No wonder the second lockdown causes a claustrophobic emotion among people. We break out of the oppression of the private house en masse. Walking, jogging and cycling is the favorite recreation during the pandemic. A day back at the office feels like a true liberation, even if we get stuck in traffic on our way. A visit to the museum is a relief, even if it is only allowed for just one hour. Not to mention the clandestine lockdown parties, despite the police warning to use drones for control.
Working from home became the norm during the pandemic, but that was long overdue. Talking about the omnipresence of the (hospital) bed in the pandemic, architectural historian Beatriz Colomina referred to the iconic images of Hugh Hefner, who worked from his round bed at the Playboy Mansion in Los Angeles. The bed was a veritable control room from which the ‘contemporary recluse’ – that is how Hefner called himself – arranged all sorts of things. Not in a tailor-made suit, but in a dressing gown with slippers.
Today everyone became a playboy, although the atmosphere of decadence has long vanished. In the fight against the Coronavirus, telework became an ethical duty. Working from bed – the elementary part of the private home – came in handy for the sake of public health. Shabby clothing is no longer an obstacle. Teleworking from home makes it possible to keep the economy running during lockdown, guarantee education, enjoy culture, meet friends and much more.
However the playboy’s phantasy doesn’t seem to be that exciting at all, it is more of an agony. The (un)voluntary recluse is part of a capitalist system that colonizes every minute for production and consumption, wrote Beatriz Colomina long before anybody heard of Covid-19. In her vision the internet was especially designed to make the private sphere part of productive life. Working from home frees us from commuting, but not from stress, depression and violence.
That is not the only problem. In the background of the iconic black and white photo by Magnum photographer Burt Glinn we see a housekeeper serving Hefner. The man in the background – not coincidentally a person of color – does sit tight in his suit to do the job. The parallel with our Corona time is obvious, now that homeworkers can call on suppliers, who ring the doorbell every five minutes with packages and prepared meals.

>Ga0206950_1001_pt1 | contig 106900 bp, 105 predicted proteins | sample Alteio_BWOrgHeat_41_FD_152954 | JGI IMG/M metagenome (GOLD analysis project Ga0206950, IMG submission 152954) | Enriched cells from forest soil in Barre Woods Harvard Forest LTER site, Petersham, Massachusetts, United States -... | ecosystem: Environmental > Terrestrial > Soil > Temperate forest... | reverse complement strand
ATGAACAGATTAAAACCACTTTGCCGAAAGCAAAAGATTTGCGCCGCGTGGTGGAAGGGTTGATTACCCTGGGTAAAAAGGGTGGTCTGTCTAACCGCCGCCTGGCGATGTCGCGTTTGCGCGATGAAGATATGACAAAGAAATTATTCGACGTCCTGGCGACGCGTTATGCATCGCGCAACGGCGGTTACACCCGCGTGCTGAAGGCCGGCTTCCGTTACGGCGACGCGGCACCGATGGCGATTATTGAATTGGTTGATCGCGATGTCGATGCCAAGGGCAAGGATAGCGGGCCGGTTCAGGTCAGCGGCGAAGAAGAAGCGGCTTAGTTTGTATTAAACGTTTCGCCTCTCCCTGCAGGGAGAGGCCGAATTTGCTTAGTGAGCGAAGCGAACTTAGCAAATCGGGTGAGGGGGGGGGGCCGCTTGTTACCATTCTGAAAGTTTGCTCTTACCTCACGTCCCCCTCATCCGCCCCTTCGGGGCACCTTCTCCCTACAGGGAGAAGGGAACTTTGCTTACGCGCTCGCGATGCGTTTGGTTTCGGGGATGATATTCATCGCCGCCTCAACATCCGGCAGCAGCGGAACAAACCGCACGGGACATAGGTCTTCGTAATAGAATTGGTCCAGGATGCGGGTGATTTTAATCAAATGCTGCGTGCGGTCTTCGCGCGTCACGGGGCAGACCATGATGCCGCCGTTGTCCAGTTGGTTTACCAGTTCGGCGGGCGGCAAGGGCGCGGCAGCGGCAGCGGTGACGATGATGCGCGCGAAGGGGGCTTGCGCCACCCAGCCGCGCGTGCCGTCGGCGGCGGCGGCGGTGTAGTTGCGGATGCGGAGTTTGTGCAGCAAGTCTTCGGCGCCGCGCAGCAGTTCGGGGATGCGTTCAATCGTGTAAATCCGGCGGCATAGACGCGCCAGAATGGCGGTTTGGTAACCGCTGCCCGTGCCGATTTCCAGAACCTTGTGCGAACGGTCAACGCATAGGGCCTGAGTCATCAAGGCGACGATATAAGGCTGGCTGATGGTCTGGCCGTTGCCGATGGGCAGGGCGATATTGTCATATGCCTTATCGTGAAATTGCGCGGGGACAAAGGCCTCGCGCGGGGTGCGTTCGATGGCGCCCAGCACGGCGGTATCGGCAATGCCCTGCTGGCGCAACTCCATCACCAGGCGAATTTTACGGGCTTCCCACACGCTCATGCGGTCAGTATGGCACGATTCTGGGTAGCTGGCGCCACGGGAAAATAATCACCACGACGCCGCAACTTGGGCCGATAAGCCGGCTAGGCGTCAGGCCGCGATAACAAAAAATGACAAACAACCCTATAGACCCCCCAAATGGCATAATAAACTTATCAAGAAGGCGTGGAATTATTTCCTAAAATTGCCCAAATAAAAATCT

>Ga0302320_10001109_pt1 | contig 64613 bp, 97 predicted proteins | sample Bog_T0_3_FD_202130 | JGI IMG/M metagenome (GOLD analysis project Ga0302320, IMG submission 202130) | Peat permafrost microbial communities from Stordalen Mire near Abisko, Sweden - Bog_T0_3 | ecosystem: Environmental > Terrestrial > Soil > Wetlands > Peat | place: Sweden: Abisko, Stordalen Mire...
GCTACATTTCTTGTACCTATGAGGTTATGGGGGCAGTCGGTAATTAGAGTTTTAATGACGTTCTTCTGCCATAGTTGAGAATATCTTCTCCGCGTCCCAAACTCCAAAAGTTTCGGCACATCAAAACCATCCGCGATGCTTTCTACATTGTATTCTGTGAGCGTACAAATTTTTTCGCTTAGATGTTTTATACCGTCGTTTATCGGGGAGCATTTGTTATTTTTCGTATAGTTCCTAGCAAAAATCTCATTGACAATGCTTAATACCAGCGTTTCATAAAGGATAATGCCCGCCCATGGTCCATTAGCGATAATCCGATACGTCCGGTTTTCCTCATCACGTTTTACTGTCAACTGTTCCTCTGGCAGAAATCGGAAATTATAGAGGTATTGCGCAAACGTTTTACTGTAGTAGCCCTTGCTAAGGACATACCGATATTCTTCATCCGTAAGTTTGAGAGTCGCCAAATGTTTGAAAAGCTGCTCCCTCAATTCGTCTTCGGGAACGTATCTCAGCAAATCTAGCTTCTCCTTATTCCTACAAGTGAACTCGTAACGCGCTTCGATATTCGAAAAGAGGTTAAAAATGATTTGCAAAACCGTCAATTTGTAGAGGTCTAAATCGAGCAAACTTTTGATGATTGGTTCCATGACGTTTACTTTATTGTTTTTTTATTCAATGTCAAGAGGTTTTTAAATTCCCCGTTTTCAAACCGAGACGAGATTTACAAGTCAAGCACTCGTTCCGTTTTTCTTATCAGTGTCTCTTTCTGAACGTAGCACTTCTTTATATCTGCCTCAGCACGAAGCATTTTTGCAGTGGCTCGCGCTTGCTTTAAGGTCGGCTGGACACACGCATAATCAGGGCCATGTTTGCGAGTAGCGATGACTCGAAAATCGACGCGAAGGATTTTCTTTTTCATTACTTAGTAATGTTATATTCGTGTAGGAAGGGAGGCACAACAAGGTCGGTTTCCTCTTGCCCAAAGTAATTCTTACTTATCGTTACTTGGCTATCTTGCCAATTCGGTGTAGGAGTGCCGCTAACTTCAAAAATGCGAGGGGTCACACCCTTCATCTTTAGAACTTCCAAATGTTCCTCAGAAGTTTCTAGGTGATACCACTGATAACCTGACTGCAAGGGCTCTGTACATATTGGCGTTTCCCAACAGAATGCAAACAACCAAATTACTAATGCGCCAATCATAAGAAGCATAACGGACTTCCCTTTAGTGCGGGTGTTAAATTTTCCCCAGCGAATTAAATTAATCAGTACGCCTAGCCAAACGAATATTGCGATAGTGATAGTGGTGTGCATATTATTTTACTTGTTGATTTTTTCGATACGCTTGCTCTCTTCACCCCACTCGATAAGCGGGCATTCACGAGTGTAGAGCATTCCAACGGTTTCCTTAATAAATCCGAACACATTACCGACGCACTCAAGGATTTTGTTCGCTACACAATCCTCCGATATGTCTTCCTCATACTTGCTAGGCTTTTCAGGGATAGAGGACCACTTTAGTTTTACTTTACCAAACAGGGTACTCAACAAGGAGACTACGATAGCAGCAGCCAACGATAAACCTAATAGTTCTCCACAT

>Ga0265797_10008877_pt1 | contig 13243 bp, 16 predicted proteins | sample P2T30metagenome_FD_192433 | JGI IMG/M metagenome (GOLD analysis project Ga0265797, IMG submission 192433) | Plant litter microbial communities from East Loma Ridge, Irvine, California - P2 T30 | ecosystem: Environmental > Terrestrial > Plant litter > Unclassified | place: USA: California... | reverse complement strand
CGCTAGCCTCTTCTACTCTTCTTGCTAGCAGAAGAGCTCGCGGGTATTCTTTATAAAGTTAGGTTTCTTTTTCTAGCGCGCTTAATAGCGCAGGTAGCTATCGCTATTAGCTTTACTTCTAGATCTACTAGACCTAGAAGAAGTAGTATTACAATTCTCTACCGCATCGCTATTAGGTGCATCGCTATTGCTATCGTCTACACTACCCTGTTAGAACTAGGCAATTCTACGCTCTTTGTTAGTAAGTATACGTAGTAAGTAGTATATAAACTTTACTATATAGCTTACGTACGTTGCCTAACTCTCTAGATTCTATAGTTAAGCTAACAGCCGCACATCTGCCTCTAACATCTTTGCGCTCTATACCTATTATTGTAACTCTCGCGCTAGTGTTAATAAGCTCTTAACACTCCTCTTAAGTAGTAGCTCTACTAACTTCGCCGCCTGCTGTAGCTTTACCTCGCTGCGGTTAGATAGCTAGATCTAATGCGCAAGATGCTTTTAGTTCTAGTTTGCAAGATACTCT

Not that the Corona-playboy is having an easy time. On the contrary, the agenda of the Corona-home-worker, too, is filled to the brim. Combining life and work is one thing, but in the lockdown the household duties are added, not to forget home schooling and babysitting. Schools are closed not so much because they are the major breeding ground for the Corona virus, but to shut down social traffic. Leaving all the care tasks to the woman in the house is no longer an option.
The question is how to solve the housing issue in times of Corona. It is doubtful whether expansion of the home is a solution, because the pressure on the private sphere manifests itself just as much in the suburban villa. An interesting proposal came from Flemish Government Architect Erik Wieërs, who saw Corona as an extra motivation for collective living: while the housing units are kept private, the Corona safe bubbles are surrounded by a zone of common facilities preventing us from total alienation.
At the same time, the challenge is to make space for the contemporary household staff. In fixing our existence, keeping it safe from Covid, we can no longer be as selfish as Hefner. A good start lies in the organisation of distribution points per district, to minimize the movements of parcel services in our streets. Setting up local production centres would be even better, but needs a more radical change in urban economy. After all, the walk to the distribution point is a good alibi for the teleworker to go out again.